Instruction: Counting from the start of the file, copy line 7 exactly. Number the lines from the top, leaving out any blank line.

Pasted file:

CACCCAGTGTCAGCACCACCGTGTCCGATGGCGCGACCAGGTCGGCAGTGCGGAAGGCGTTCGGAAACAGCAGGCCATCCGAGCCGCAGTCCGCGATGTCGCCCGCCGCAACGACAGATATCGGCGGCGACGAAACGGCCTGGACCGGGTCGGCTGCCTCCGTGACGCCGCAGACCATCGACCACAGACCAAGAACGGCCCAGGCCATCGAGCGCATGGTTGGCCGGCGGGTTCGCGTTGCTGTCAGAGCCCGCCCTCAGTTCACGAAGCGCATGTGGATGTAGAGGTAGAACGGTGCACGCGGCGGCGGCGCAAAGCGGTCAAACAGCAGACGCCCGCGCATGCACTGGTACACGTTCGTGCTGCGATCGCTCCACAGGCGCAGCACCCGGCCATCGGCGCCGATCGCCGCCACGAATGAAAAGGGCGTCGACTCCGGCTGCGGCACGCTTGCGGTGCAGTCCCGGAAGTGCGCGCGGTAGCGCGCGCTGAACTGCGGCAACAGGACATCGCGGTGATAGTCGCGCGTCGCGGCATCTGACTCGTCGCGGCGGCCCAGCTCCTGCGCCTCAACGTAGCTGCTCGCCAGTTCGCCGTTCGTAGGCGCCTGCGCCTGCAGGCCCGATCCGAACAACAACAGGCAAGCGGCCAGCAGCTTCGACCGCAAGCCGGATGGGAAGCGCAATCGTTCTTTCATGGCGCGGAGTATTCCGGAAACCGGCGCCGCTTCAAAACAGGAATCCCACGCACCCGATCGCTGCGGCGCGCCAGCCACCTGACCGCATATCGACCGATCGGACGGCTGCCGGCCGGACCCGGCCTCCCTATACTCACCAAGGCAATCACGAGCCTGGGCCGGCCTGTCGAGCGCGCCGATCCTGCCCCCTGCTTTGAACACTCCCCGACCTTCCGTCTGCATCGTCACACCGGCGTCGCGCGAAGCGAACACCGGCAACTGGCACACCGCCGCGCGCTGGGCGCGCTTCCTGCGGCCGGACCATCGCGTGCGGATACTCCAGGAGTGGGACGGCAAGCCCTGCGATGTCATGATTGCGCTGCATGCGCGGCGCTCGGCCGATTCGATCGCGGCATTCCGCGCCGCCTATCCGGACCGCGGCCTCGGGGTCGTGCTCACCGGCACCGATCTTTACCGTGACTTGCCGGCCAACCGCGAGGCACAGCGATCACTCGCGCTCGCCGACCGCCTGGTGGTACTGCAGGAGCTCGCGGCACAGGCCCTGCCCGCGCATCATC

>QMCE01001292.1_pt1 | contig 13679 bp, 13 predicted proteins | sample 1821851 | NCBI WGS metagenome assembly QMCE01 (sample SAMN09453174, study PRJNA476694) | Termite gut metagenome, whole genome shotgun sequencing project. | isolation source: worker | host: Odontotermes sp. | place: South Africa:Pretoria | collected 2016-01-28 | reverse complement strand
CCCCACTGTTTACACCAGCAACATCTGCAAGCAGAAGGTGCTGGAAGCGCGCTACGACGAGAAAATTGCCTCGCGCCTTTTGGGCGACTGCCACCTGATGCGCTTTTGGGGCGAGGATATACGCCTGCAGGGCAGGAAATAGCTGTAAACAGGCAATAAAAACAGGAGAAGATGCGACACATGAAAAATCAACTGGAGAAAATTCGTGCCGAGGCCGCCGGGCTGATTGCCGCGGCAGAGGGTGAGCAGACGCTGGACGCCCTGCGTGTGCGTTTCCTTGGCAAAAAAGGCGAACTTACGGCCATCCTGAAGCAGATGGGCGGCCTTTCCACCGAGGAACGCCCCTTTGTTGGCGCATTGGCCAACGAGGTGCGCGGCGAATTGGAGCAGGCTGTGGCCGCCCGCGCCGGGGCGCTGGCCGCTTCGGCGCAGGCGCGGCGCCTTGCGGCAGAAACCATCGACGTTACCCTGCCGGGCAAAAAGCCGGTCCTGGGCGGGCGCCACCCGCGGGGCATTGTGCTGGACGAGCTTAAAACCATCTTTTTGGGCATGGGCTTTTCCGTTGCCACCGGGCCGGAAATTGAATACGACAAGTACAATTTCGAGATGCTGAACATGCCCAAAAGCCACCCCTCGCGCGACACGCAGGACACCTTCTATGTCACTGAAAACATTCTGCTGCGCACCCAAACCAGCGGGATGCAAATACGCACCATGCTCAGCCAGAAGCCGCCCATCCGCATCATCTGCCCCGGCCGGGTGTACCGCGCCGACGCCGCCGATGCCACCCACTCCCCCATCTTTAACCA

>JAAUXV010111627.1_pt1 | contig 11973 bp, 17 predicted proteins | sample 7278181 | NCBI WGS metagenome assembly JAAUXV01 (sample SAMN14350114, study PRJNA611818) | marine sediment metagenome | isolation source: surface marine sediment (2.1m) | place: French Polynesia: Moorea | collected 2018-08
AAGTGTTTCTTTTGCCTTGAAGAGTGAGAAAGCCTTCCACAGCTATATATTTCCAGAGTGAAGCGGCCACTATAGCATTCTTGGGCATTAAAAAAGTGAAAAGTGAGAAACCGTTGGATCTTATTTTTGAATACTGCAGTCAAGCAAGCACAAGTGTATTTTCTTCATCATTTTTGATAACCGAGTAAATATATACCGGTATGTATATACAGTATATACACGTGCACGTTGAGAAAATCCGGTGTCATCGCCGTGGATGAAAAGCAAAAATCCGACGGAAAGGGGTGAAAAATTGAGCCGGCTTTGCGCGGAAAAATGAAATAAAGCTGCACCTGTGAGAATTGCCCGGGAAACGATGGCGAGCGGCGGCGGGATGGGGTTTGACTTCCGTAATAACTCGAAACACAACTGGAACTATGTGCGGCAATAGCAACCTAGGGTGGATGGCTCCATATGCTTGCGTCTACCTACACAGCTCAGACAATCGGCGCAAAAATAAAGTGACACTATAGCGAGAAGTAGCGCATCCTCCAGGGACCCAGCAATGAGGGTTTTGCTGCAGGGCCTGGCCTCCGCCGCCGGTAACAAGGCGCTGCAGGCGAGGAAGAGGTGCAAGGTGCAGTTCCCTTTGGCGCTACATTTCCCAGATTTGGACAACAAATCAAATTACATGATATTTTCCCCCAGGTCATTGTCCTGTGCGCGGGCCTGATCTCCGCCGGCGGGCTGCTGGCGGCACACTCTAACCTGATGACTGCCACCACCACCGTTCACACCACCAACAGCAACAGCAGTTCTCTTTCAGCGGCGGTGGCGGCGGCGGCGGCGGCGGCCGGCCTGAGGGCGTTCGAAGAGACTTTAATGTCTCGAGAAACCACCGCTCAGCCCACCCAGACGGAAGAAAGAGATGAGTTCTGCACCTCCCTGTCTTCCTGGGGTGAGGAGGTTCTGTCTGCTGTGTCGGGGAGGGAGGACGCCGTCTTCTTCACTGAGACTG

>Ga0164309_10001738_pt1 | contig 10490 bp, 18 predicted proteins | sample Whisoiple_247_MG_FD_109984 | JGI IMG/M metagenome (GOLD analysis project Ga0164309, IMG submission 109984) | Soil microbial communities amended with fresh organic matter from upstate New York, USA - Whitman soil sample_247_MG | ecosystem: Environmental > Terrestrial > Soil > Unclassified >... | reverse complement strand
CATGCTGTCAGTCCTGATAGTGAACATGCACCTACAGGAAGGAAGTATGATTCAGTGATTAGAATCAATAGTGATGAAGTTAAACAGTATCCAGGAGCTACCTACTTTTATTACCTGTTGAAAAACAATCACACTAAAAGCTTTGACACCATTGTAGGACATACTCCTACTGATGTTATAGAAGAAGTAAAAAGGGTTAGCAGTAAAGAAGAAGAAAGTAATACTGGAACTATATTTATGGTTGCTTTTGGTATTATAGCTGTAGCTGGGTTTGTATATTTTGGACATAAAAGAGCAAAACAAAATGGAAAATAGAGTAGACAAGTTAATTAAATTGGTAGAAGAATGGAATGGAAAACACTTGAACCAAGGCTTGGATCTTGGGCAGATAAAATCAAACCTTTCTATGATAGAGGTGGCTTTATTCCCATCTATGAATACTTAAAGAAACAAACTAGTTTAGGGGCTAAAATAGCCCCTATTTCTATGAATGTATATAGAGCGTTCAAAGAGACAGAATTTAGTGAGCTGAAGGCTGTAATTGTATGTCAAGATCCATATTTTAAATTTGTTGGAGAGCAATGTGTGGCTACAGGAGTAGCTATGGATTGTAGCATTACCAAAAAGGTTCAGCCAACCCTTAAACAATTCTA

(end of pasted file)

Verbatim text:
CATGCTGTCAGTCCTGATAGTGAACATGCACCTACAGGAAGGAAGTATGATTCAGTGATTAGAATCAATAGTGATGAAGTTAAACAGTATCCAGGAGCTACCTACTTTTATTACCTGTTGAAAAACAATCACACTAAAAGCTTTGACACCATTGTAGGACATACTCCTACTGATGTTATAGAAGAAGTAAAAAGGGTTAGCAGTAAAGAAGAAGAAAGTAATACTGGAACTATATTTATGGTTGCTTTTGGTATTATAGCTGTAGCTGGGTTTGTATATTTTGGACATAAAAGAGCAAAACAAAATGGAAAATAGAGTAGACAAGTTAATTAAATTGGTAGAAGAATGGAATGGAAAACACTTGAACCAAGGCTTGGATCTTGGGCAGATAAAATCAAACCTTTCTATGATAGAGGTGGCTTTATTCCCATCTATGAATACTTAAAGAAACAAACTAGTTTAGGGGCTAAAATAGCCCCTATTTCTATGAATGTATATAGAGCGTTCAAAGAGACAGAATTTAGTGAGCTGAAGGCTGTAATTGTATGTCAAGATCCATATTTTAAATTTGTTGGAGAGCAATGTGTGGCTACAGGAGTAGCTATGGATTGTAGCATTACCAAAAAGGTTCAGCCAACCCTTAAACAATTCTA